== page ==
Entry for April 12, 2007: Quick hits and politics

A few quick items:

R.I.P., Kurt Vonnegut. The science fiction author, whom I once met on a train between New York and Washington, died. His works were terse, sardonic, and shadowed by the horror of modern war. He will be missed.

Barack Obama, the Duke lacrosse scandal, and Don Imus: Despite a half-century's progress, race relations in the U.S. remain problematic. Presidential candidate Obama has been criticized by some African Americans as not speaking out quickly enough on civil rights issues and is viewed by (I hope only) a few as "not black enough" or "too black" to be seriously considered. While I feel that his relative lack of national political experience and vague idealism are flaws, I don't think that he or rival Hilary Clinton should be disqualified by the American public on the basis of their skin shades or sex.

Unfortunately, many rape cases become a legal duel of "he said, she said," and too many women suffer in silence. I'm glad that the Duke lacrosse scandal is finally over, even if my initial sympathies tended to be with the alleged victim. As fellow blogger Steve M.R. has noted, the occasional false accusation and use of the so-called race card — remember Tawana Brawley? And yet rabble-rousing preacher Al Sharpton still came across as an elder statesman when compared to some of his competitors in the last elections — undermines the credibility of those who criticize the real social problems of abuses against women and minorities worldwide.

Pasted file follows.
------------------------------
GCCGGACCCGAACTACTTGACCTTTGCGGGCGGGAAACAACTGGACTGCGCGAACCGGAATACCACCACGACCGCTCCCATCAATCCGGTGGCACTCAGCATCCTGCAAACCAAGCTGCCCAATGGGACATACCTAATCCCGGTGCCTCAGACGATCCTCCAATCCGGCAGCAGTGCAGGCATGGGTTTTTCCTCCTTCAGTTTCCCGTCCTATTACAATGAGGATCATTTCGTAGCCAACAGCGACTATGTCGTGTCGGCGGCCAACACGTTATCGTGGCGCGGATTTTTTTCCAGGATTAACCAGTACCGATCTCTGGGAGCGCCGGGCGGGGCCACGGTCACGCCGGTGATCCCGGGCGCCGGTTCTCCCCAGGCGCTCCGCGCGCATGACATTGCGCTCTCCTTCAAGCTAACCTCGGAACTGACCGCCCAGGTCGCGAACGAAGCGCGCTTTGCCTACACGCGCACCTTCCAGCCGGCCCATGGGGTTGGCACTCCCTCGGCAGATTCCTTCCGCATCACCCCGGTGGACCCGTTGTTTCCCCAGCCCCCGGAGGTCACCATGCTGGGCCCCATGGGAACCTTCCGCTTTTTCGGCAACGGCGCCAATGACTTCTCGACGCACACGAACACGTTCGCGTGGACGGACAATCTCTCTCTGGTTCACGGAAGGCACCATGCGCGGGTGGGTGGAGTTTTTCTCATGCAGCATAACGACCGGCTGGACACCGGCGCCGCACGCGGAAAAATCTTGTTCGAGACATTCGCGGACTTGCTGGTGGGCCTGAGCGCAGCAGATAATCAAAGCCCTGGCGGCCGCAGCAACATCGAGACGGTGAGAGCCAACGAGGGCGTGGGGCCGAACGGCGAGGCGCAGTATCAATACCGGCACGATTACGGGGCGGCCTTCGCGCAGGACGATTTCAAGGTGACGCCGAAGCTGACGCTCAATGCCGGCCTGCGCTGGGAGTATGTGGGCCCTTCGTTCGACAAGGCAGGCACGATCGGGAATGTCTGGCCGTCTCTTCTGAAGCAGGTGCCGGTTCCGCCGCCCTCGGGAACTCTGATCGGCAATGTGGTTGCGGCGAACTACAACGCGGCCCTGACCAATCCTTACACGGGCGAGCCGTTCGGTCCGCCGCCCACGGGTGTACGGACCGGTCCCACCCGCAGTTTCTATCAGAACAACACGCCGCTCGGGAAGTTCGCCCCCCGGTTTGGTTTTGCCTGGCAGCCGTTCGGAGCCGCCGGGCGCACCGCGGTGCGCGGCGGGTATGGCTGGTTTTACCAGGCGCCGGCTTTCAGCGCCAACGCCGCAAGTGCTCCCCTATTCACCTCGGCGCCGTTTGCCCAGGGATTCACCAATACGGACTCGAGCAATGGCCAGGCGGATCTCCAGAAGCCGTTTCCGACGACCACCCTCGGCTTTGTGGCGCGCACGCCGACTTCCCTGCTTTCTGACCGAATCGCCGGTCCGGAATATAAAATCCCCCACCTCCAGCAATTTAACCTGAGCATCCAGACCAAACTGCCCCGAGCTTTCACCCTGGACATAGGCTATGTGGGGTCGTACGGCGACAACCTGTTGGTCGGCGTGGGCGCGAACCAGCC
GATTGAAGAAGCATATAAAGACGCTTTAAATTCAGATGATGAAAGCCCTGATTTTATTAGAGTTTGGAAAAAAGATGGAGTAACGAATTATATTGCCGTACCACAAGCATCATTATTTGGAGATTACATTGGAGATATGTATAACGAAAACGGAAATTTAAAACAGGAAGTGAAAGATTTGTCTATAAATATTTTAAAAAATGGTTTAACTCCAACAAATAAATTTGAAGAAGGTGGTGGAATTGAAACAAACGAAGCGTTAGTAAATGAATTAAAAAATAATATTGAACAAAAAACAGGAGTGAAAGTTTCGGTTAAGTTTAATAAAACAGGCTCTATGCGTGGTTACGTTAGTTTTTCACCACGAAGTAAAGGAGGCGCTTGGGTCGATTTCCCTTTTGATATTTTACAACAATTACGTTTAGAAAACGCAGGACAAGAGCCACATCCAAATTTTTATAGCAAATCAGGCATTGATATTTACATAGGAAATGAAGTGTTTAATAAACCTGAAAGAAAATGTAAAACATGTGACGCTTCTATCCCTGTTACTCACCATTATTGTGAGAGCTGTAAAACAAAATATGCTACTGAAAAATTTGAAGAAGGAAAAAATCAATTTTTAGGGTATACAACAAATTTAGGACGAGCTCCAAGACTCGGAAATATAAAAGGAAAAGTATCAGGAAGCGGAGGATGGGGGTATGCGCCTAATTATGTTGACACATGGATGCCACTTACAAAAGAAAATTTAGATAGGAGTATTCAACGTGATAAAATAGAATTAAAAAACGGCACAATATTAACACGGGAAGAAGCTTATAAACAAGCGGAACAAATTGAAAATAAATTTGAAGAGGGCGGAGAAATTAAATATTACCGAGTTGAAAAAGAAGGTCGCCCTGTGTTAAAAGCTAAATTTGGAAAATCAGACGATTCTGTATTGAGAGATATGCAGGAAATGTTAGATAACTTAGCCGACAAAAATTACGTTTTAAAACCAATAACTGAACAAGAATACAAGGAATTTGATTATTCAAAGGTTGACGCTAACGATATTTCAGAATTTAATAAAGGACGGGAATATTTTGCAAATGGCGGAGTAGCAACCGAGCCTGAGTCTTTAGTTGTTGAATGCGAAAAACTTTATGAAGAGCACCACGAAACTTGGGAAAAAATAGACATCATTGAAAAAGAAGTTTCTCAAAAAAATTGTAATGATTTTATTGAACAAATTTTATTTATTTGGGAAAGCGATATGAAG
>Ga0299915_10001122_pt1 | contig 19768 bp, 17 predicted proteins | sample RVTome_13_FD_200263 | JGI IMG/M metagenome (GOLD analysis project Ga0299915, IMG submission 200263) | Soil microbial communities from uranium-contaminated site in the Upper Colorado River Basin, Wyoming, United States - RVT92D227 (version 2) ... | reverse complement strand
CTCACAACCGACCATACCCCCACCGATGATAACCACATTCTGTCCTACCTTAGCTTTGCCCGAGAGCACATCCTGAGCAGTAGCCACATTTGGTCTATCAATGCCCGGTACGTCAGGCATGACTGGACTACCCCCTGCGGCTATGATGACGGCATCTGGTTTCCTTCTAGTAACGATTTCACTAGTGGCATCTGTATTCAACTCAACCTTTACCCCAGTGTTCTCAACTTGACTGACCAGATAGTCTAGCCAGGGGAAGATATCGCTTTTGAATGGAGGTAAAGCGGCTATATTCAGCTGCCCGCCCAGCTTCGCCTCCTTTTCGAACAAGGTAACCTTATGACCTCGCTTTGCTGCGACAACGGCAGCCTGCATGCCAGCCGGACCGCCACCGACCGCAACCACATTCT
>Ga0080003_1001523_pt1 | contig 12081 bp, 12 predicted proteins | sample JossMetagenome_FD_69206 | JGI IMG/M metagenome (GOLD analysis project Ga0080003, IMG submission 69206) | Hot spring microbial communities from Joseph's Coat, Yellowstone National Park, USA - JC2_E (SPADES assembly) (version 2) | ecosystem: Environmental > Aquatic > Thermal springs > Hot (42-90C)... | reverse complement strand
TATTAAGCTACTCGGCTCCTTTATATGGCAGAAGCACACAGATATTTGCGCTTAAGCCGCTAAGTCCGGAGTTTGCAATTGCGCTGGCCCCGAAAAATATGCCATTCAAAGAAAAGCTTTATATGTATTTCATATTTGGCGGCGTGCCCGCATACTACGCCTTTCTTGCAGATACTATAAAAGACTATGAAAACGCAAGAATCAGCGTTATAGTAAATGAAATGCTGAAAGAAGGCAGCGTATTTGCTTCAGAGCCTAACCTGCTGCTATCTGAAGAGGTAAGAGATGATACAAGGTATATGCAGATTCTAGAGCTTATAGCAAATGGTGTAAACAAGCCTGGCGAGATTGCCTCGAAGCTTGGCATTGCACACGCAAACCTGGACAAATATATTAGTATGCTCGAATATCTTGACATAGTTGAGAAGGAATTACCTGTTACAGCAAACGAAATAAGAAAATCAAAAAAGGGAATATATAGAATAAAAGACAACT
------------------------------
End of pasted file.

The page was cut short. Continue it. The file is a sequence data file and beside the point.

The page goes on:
Speaking of sports and race, our nation's original sin of slavery continues to contaminate popular entertainment. Nobody should have been surprised when aging radio "shock jock" Imus made an insensitive comment about members of a women's college basketball team. I'm sure his peer Howard Stern is laughing over on satellite radio, where he tries to be an equal opportunity offender. Imus has the right to be an idiot in public (see Wil Wheaton's blog about fellow "Star Trek" actor William Shatner for examples), but I'm glad that some sponsors have also exercised their right not to support someone who ceased to be funny years ago (see some of the work of the late conservative cartoonist Johnny Hart for more examples).

I've usually stayed away from political debate in this blog, but as always, I welcome any constructive criticism or rational debate.

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